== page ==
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Using Short Stories to establish a series

During NanNoWriMo 2017, I wrote the second draft of The Monster Within. The 'contest' was a great experience and I recommend everyone try it at least once. The 2017 event had left me with a quandary, however. I had a novel that could either be the start of a new series, or could be re-written to be a stand alone novel. What should I do? Writing a series is no small commitment - it is a minimum commitment of at least 3 books and involves all kinds of story commitments like reusing characters, plotting multi-novel plotlines and owning up to that terrible plot twist you did four novels ago. Most importantly, if you are exploring the world of one series, you aren't exploring another one.

Dark Days had been built with the idea of a series in mind, but now I had to make a solid commitment. Could I create not just one story in this universe, but many? I could have written a couple additional novels to prove the concept, but that would have involved months of commitment and carried with it all the drawbacks if I had continued anyway.

Instead I turned to short stories and Scribophile. If I could write six short stories in the Dark Days universe, I reckoned I could write two more novels. For those unfamiliar with Scribophile, it is a peer review website that encourages authors to submit sections of text (either short stories or chapters of larger works). Authors post work, and other writers leave their feedback. Leave enough feedback and the site will let you post your own work. By putting the short stories on Scribophile, I could also collect feedback on elements of the setting, from the rules of Dark Days 's magic system to the nature of the federal government.

I had some great successes with the first batch of Short Stories. Buyer's Remorse was written from the perspective of a young man getting into Ardetha and defined how the gang recruited and maintained its power. Temporary Supervillian helped me define how rift-changed powers worked and provide some crucial details on how the early days of the ERC worked as the world woke up to the reality of the rifts. Trapped in Immigration brought up excellent discussions and and points in how 'stock humans' would see the rift-changed and how the government would struggle to deal with the situation in which people themselves could be classified as state-controlled weapons. Of all the stories Obligation to Act was the most influential. It was set with a simple premise; that a 'beat' police officer had been using spellcraft to do some vigilante work on his own only to be confronted with the consequences of his pride. The arguments presented by the hero turned villain Hank set up an important part of the premise in Death Experiments as he represented an important story element I had missed: What was it like being a normal cop in a world where the criminals could unexpectedly throw fireballs or kill with their bare hands?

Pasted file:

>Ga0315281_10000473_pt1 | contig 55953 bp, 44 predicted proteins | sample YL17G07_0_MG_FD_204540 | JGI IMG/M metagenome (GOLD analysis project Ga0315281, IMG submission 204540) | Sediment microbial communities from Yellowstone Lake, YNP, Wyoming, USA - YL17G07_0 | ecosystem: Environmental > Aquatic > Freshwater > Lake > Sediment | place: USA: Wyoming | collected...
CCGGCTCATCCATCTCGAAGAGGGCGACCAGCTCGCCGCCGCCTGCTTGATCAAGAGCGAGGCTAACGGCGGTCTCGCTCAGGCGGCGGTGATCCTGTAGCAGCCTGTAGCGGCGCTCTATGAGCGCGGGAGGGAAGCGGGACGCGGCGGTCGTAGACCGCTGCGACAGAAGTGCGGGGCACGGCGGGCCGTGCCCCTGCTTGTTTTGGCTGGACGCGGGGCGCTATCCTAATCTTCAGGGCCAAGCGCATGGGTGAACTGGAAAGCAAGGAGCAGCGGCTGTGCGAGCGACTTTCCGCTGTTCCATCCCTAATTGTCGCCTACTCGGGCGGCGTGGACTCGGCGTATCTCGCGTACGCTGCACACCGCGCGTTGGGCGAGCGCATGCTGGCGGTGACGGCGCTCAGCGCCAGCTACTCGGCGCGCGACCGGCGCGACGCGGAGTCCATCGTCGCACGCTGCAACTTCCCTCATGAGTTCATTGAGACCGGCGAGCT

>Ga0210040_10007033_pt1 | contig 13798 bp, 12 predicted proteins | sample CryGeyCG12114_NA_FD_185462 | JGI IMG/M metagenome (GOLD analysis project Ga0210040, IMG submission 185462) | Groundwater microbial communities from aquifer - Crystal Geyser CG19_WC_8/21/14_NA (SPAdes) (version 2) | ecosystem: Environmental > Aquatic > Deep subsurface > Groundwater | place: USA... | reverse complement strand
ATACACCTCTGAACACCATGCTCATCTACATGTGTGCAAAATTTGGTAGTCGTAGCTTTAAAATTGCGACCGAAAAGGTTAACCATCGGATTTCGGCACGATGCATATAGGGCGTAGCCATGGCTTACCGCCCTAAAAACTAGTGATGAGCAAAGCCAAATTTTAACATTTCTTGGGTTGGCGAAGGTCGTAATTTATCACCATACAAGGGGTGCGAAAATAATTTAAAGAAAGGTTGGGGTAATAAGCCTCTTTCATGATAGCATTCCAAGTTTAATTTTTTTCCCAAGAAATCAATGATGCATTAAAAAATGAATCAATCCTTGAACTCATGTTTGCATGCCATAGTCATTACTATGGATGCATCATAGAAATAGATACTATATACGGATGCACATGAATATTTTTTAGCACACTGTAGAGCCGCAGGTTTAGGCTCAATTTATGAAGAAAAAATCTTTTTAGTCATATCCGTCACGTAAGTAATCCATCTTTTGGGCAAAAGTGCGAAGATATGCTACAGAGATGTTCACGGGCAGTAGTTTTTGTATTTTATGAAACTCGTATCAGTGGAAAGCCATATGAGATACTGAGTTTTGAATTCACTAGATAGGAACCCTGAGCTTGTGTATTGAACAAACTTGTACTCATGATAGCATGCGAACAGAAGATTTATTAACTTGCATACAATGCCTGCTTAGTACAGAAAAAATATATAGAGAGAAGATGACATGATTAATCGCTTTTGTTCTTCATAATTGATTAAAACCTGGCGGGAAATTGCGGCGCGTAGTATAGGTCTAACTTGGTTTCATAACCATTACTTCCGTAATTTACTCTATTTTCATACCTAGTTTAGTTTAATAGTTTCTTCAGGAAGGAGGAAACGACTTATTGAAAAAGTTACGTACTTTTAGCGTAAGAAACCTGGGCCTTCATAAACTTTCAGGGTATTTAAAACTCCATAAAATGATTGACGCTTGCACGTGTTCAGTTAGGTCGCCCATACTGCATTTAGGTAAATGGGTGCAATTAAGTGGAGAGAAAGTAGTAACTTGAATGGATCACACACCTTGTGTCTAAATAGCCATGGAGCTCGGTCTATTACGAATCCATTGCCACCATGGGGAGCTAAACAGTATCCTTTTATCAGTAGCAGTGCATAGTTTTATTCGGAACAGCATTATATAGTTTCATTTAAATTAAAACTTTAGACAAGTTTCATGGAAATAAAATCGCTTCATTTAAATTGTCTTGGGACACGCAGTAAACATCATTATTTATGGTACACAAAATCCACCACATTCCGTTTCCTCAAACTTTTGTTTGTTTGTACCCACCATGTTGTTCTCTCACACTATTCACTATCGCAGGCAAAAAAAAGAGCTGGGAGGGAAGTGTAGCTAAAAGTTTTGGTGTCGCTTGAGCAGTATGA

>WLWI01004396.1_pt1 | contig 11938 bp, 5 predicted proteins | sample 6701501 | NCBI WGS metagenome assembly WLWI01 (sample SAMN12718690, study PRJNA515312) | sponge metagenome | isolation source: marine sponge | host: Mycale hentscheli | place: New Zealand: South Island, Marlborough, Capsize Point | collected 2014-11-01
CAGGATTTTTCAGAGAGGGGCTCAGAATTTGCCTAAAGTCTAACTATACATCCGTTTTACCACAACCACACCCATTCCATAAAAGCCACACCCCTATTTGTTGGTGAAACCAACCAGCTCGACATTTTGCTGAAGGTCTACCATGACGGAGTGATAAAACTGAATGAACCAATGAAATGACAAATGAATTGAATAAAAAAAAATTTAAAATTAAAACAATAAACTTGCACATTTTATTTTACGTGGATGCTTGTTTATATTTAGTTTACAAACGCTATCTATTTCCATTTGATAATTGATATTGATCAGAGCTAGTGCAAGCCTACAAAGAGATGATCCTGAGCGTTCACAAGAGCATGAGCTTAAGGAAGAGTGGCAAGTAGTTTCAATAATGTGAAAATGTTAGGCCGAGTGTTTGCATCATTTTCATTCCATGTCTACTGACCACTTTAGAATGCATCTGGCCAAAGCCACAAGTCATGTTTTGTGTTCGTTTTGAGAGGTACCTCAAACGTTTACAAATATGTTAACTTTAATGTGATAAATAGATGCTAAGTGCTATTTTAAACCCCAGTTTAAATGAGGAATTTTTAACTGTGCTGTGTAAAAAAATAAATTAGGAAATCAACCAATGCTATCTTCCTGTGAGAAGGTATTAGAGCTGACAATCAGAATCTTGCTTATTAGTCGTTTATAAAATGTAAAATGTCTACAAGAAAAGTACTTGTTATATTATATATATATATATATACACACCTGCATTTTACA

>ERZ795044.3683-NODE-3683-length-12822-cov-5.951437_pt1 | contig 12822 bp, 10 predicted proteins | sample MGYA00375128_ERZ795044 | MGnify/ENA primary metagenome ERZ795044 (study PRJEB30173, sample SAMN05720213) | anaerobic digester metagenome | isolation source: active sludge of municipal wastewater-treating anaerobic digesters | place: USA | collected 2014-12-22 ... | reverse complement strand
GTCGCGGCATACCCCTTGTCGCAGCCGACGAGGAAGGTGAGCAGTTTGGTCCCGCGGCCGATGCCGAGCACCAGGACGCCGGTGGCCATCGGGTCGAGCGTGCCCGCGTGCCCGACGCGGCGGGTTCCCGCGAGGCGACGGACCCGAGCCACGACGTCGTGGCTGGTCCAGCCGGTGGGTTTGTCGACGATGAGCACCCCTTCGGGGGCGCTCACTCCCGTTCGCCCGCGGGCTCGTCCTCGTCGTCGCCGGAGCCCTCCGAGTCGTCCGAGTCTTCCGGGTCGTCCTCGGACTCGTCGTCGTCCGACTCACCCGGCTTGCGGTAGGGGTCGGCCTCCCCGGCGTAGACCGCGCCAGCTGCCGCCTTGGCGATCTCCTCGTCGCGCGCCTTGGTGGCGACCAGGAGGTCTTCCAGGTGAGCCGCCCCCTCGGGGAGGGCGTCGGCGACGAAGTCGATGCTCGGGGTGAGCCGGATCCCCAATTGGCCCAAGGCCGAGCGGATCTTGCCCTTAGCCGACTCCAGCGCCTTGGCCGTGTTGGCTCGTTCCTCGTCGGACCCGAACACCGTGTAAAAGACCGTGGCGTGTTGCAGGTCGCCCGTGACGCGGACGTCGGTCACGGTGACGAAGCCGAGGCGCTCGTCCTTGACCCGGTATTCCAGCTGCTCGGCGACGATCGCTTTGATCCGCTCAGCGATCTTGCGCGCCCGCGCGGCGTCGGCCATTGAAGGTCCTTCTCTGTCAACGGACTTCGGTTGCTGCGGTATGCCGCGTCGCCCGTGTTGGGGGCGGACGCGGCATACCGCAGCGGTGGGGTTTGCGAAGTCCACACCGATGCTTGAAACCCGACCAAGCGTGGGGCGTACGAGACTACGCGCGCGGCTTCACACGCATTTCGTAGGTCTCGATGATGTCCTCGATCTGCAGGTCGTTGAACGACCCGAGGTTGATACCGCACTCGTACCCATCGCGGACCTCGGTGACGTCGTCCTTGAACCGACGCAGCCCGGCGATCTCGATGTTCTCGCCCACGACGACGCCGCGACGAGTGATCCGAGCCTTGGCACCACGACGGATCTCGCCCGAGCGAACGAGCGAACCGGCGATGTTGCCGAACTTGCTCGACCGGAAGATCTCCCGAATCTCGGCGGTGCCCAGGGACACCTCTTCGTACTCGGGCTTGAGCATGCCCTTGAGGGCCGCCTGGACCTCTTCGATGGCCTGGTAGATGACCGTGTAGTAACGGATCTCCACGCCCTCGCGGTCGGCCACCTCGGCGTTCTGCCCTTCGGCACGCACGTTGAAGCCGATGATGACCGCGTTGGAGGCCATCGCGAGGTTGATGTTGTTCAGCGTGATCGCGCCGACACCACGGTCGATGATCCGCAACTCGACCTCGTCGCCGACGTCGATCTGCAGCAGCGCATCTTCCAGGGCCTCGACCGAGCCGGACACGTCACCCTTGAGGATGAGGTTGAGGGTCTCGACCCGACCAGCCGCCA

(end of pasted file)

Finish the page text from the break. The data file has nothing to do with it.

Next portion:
I finished the compilation with eight short stories that were considered good enough to keep. Not every story involved Mhanke Heights - many don't even take place during the right time period. What they do show is that there was enough room in Dark Days to support a plethora of plot lines and stories. Marcus Black, Olivia Baer, and Mhanke Heights didn't have to end with the explosive ending in The Monster Within. After writing these short stories I knew I could commit to the multiple novels needed to bring Dark Days to fans.

What if the stories hadn't worked out? In the end, I committed an additional 12,000 words creating the eight stories that proved my concept. If, at any point, I had felt like the world of Dark Days wasn't working or was preventing the stories from being written, I could have simply dropped the project and edited The Monster Within to be a single standalone book. By taking snapshots of life outside the boundaries of the first book, I could have uncovered problems in the plot that it might have otherwise taken one or two additional novels to uncover. I actually did find some problems; the original take on magic had been loose enough to make the line between spellcraft and rift-changed blurry at best, and several aspects of a government that is no longer in as strict control as it once was had to be hammered out. Luckily, these short stories allowed me to handle these issues before too many words had been written.

What about those short stories? There aren't enough to make an anthology out of, but I will be releasing them on this website periodically. Be forewarned! No editor was there to save you from my often egregious grammar and spelling mistakes.

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